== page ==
“I chose to attend FSU because I wanted a chance to join the CARE department with mentors who understand my struggles as a first-generation student and how to assist me through my journey.”
Senior Derrick Woodard began his journey at Florida State University after a friend suggested he learn more about the FSU Center for Academic Retention and Enhancement (CARE). CARE’s Summer Bridge Program provided the perfect opportunity for him to start his journey at FSU on a strong note.
“CARE produces alumni that continuously help to innovate and improve our Florida communities,” Woodard said. “I chose to attend FSU because I wanted a chance to join the CARE department with mentors who understand my struggles as a first-generation student and how to assist me through my journey.”
In his first year, Woodard joined FSU DREAM, a community service organization for minorities that provides service opportunities to students. He also was the first FSU freshman to join Class III of the Renegade Leadership Honor Society, a Black leadership honor society which aims to provide a network of support and resources for members.
“It was important to me, as a first-generation student, to surround myself with leaders who taught leadership skills,” Woodard said. “I feel like I am a totally different person after these experiences. I know how to better assert myself in a room and make sure my presence is known.”
Woodard also took advantage of participating in FSU’s Undergraduate Research Opportunity Program (UROP), where he found a research project that he connected with.
“I wanted to join a group of high-achieving first-generation students, such as myself, and pursue different opportunities FSU has to offer such as UROP,” he said.
Woodard worked on the study “First-Generation Student Satisfaction with Academic Advising Methods,” under the direction of Dawn Matthews, associate director of Advising First, and Cassandra Kepple, doctoral student in the higher education program at FSU.
The research project allowed Woodard to meet other first-generation students and learn about their individual experiences with advising. He went on to present this study at the Florida Undergraduate Research Conference.
“From this project, I was able to discover a passion for student satisfaction, and I learned how to vocalize other first-generation students’ concerns,” Woodard said.
Woodard recently received the Scott & Ina McNichols Undergraduate Research Award, which enabled him to produce his research project “Black College Student Experiences at a Predominantly White Institution” over the summer. Woodard will present his findings at the President’s Showcase of Undergraduate Research in October.
“I had the pleasure of hosting multiple focus groups to engage in discussion with Black students from FSU with the help of my research mentors, Dr. Dawn Matthews and Dr. Jesse Ford,” Woodard said. “There, I was able to understand and even relate to some of their experiences.”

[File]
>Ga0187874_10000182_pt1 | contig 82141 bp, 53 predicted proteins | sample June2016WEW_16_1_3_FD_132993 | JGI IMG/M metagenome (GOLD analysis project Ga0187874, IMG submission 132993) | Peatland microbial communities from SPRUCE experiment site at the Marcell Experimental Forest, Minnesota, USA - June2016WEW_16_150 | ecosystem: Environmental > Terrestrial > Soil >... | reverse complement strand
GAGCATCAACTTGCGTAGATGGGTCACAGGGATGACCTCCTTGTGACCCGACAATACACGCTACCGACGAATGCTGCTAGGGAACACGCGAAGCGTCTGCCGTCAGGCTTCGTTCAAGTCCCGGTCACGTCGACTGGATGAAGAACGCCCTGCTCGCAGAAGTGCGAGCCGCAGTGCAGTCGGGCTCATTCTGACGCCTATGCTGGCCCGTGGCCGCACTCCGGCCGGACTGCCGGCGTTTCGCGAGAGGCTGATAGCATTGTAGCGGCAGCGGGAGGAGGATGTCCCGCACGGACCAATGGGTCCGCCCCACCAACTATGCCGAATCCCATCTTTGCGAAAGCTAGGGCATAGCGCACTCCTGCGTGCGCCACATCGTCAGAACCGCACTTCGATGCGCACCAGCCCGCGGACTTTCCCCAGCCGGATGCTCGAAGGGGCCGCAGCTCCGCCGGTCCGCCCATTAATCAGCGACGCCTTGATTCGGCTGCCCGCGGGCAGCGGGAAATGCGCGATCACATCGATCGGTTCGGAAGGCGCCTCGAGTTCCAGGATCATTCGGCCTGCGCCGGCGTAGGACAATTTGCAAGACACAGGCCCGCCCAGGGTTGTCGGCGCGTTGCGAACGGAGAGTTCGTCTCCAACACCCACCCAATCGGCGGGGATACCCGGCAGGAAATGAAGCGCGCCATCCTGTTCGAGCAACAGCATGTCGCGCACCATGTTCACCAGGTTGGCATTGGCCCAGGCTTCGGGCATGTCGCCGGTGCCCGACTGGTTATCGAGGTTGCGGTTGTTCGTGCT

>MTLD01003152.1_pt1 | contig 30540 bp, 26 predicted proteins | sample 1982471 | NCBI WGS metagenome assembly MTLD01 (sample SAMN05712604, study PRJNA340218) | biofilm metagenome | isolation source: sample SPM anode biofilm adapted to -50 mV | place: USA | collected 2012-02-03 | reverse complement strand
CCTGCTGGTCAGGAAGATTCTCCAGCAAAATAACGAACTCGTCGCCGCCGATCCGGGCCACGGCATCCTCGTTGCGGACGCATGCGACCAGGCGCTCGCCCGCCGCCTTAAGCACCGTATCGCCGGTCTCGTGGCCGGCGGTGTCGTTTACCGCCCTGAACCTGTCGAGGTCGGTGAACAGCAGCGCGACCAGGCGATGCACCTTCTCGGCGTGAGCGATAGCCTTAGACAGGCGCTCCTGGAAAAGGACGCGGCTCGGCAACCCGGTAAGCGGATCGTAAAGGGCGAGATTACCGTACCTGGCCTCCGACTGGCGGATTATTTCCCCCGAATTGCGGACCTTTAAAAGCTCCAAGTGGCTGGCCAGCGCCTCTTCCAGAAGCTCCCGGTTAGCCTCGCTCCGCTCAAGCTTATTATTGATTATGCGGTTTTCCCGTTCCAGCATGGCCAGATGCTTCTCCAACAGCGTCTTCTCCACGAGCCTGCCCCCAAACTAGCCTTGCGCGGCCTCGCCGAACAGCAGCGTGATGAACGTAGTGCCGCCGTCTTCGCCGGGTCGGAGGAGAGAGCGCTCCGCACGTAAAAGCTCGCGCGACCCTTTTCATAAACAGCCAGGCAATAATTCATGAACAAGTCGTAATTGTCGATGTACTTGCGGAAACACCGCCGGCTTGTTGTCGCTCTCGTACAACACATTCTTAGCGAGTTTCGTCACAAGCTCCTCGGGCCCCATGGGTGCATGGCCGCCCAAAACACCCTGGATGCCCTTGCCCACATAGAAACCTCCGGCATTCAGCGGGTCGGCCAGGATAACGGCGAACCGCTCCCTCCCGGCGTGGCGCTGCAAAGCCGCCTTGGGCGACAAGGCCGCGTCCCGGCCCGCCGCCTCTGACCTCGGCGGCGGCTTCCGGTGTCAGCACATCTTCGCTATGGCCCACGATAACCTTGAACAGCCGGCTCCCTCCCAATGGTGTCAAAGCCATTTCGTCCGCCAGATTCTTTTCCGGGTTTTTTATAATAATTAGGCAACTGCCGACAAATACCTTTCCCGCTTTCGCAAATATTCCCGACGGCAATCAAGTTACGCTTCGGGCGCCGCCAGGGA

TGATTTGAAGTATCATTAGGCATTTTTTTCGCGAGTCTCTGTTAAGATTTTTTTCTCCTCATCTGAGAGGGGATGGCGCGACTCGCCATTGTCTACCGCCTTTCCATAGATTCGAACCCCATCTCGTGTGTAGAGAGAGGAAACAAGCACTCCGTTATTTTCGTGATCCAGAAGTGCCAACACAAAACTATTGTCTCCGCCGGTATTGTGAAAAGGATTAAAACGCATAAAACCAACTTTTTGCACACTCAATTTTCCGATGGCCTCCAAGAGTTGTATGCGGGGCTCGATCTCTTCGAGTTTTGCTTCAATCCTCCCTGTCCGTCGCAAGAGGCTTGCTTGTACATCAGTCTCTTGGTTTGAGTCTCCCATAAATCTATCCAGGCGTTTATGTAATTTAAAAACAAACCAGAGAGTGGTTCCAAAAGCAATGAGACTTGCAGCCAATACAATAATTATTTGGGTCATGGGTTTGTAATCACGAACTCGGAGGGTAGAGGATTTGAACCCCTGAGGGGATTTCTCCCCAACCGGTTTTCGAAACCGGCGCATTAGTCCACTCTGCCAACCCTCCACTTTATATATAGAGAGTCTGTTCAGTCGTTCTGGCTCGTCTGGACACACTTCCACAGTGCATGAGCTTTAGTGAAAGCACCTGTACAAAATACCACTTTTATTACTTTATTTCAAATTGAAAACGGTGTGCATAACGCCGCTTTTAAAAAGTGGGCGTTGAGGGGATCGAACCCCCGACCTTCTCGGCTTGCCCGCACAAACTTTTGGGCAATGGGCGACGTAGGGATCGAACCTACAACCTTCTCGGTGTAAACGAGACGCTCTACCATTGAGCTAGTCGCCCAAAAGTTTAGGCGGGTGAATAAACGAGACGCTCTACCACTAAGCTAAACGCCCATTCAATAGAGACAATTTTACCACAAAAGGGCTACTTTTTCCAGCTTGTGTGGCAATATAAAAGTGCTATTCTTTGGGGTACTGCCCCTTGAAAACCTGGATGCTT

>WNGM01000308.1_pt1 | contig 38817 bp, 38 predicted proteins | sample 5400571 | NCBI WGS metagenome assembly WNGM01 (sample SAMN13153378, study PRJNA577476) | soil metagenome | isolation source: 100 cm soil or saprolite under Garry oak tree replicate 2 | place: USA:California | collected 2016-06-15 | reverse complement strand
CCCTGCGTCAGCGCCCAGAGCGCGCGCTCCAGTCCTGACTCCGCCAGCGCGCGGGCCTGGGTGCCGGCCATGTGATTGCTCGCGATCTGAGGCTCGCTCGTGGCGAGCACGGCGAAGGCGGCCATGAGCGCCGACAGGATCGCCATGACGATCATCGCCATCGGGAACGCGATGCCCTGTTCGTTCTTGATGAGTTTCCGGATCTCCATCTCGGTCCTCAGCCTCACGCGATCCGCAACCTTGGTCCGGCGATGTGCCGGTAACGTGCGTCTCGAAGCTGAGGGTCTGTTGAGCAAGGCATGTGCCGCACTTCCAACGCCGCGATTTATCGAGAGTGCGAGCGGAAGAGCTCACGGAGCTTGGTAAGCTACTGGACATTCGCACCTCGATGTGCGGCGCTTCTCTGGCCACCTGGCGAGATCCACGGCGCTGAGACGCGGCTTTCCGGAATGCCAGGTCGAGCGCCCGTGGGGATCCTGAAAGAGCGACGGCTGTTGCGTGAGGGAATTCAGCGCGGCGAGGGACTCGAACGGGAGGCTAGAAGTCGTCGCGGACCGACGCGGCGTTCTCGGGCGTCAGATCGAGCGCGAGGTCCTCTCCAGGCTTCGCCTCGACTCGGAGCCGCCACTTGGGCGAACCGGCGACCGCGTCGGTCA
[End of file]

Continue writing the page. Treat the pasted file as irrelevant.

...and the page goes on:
Woodard is also involved in organizations beyond his research. Recently, he gained admittance to FSU’s College of Medicine’s pre-medical program called U-SSTRIDE. This program allows him access to resources that will aid in his coursework as well as his medical school applications.
“One of my biggest successes has been my acceptance into U-SSTRIDE,” he said. “This program requires a GPA of 3.3 or better to join before receiving some of the best resources that can aid my pre-medical journey.”
Woodard is also involved in the organization Black Men in Medicine (BMM), where he currently serves as membership chair and has worked with local organizations such as One Drive and Project Annie to serve the Tallahassee community.
“While here at FSU, I have learned that quiet mouths go unfed,” Woodard said. “I have learned to stand up for myself and what I believe in, while making sure that my presence goes noticed in a room. Finally, I have gained courage and feel more confident in advocating for others.”
Woodard maintained his involvement with CARE throughout his time at FSU. Currently, he is employed as a work-study student in CARE’s pre-collegiate program where he mentors other first-generation students while they apply for college.
“I hope other Black, first-generation students can look at my story as inspiration,” he said. “I want better for future generations. To me, that means looking at my achievements and observing how they too can leave a lasting impact here at FSU.”
Looking ahead to graduation this spring, Woodard hopes to work as a Certified Clinical Medical Assistant while he prepares to apply for medical school.